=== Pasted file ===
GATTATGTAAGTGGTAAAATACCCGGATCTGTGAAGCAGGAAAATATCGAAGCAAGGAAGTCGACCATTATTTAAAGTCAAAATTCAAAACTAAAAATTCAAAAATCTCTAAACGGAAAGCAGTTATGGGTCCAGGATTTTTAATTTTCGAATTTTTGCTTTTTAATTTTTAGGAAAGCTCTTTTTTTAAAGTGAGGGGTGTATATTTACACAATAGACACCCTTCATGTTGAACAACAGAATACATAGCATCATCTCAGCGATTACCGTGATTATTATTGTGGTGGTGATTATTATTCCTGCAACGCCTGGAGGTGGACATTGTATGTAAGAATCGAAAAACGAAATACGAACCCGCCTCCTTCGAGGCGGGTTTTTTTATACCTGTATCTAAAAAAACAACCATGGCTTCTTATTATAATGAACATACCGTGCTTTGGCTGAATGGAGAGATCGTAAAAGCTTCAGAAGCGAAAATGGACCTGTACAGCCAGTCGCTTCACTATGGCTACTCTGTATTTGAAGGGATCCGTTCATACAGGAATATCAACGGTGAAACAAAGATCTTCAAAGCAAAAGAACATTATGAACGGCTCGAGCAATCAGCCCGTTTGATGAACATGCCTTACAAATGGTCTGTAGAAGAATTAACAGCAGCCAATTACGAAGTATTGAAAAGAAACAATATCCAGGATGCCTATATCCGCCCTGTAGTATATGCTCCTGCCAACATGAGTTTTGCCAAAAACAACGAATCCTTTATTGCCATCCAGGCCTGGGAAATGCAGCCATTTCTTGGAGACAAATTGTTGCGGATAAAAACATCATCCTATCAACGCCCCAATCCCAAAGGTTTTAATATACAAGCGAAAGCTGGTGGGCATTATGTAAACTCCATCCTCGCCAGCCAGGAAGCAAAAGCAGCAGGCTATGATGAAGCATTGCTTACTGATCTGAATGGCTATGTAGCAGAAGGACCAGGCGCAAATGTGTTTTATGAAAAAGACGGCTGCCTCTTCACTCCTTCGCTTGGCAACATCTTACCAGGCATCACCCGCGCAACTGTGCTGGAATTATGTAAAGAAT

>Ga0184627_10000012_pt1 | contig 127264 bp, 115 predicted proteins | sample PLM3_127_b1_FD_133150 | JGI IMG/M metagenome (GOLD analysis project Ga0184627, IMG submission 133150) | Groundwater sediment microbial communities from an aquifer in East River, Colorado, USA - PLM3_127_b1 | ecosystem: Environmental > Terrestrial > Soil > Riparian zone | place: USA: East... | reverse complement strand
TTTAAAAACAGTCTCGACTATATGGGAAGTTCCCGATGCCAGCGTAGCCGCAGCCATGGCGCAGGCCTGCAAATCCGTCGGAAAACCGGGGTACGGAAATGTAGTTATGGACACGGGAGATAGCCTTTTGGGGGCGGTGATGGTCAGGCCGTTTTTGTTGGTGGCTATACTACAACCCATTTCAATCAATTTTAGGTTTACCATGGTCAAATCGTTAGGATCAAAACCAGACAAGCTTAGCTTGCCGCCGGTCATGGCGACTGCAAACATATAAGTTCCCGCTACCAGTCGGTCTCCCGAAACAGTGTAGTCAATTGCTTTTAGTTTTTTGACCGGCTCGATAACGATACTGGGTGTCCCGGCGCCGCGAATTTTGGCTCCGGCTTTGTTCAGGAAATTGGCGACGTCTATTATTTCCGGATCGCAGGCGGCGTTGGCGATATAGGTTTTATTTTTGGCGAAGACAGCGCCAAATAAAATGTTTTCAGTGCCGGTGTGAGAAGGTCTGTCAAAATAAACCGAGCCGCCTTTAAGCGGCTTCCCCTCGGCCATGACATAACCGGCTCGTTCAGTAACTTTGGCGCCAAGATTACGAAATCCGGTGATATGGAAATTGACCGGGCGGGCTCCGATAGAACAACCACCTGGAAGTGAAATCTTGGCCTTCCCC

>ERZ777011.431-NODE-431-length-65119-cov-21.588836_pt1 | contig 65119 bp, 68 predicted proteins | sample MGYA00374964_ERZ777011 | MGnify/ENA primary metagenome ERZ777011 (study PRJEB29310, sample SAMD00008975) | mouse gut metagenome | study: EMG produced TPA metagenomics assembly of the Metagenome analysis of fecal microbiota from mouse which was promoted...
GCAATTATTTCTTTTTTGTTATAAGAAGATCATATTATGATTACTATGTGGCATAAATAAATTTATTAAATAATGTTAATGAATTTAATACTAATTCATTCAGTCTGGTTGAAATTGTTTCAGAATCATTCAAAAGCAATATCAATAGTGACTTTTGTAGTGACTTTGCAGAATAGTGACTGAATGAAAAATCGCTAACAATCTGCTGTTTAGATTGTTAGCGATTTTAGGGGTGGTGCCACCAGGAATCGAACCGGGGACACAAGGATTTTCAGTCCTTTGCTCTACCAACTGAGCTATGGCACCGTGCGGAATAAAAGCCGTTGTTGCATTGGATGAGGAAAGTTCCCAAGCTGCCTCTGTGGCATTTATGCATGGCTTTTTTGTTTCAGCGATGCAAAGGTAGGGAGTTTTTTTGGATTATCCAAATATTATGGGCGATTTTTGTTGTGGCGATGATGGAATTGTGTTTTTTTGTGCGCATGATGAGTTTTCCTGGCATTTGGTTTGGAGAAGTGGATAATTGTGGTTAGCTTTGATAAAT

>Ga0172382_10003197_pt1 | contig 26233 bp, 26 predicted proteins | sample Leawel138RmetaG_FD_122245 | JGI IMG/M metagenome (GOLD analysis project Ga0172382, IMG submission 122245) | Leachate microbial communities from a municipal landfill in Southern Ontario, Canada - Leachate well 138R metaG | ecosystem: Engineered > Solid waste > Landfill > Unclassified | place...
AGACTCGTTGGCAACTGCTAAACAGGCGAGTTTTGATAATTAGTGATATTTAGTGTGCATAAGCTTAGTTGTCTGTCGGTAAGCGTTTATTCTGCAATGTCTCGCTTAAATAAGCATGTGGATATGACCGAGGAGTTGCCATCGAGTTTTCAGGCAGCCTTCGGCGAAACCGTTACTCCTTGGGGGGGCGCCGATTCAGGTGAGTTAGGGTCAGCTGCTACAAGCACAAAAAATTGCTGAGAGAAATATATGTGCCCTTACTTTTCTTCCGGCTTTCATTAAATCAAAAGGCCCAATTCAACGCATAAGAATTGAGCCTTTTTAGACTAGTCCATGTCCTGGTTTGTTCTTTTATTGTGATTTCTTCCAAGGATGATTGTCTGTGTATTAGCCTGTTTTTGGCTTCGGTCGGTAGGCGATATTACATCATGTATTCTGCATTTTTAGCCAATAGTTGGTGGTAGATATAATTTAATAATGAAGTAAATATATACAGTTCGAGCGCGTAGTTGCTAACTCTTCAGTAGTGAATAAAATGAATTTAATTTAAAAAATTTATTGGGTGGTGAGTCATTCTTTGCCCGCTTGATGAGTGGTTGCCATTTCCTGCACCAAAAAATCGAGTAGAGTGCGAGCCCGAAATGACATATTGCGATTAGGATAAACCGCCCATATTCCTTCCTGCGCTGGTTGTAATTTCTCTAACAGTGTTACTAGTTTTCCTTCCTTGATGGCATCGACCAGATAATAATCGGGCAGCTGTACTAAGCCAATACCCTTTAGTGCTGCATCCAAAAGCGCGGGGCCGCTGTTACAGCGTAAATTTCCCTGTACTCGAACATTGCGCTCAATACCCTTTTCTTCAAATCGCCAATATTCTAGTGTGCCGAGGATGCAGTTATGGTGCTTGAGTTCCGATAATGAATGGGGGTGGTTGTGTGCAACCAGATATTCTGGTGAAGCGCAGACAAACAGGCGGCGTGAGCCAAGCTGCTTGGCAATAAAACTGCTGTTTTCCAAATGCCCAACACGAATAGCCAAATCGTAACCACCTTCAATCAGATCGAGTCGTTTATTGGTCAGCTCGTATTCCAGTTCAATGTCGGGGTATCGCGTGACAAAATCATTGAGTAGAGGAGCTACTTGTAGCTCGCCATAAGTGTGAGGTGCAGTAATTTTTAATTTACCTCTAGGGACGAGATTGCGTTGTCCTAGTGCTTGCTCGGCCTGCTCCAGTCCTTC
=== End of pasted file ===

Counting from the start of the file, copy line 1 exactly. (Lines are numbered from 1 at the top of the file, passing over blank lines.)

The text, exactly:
GATTATGTAAGTGGTAAAATACCCGGATCTGTGAAGCAGGAAAATATCGAAGCAAGGAAGTCGACCATTATTTAAAGTCAAAATTCAAAACTAAAAATTCAAAAATCTCTAAACGGAAAGCAGTTATGGGTCCAGGATTTTTAATTTTCGAATTTTTGCTTTTTAATTTTTAGGAAAGCTCTTTTTTTAAAGTGAGGGGTGTATATTTACACAATAGACACCCTTCATGTTGAACAACAGAATACATAGCATCATCTCAGCGATTACCGTGATTATTATTGTGGTGGTGATTATTATTCCTGCAACGCCTGGAGGTGGACATTGTATGTAAGAATCGAAAAACGAAATACGAACCCGCCTCCTTCGAGGCGGGTTTTTTTATACCTGTATCTAAAAAAACAACCATGGCTTCTTATTATAATGAACATACCGTGCTTTGGCTGAATGGAGAGATCGTAAAAGCTTCAGAAGCGAAAATGGACCTGTACAGCCAGTCGCTTCACTATGGCTACTCTGTATTTGAAGGGATCCGTTCATACAGGAATATCAACGGTGAAACAAAGATCTTCAAAGCAAAAGAACATTATGAACGGCTCGAGCAATCAGCCCGTTTGATGAACATGCCTTACAAATGGTCTGTAGAAGAATTAACAGCAGCCAATTACGAAGTATTGAAAAGAAACAATATCCAGGATGCCTATATCCGCCCTGTAGTATATGCTCCTGCCAACATGAGTTTTGCCAAAAACAACGAATCCTTTATTGCCATCCAGGCCTGGGAAATGCAGCCATTTCTTGGAGACAAATTGTTGCGGATAAAAACATCATCCTATCAACGCCCCAATCCCAAAGGTTTTAATATACAAGCGAAAGCTGGTGGGCATTATGTAAACTCCATCCTCGCCAGCCAGGAAGCAAAAGCAGCAGGCTATGATGAAGCATTGCTTACTGATCTGAATGGCTATGTAGCAGAAGGACCAGGCGCAAATGTGTTTTATGAAAAAGACGGCTGCCTCTTCACTCCTTCGCTTGGCAACATCTTACCAGGCATCACCCGCGCAACTGTGCTGGAATTATGTAAAGAAT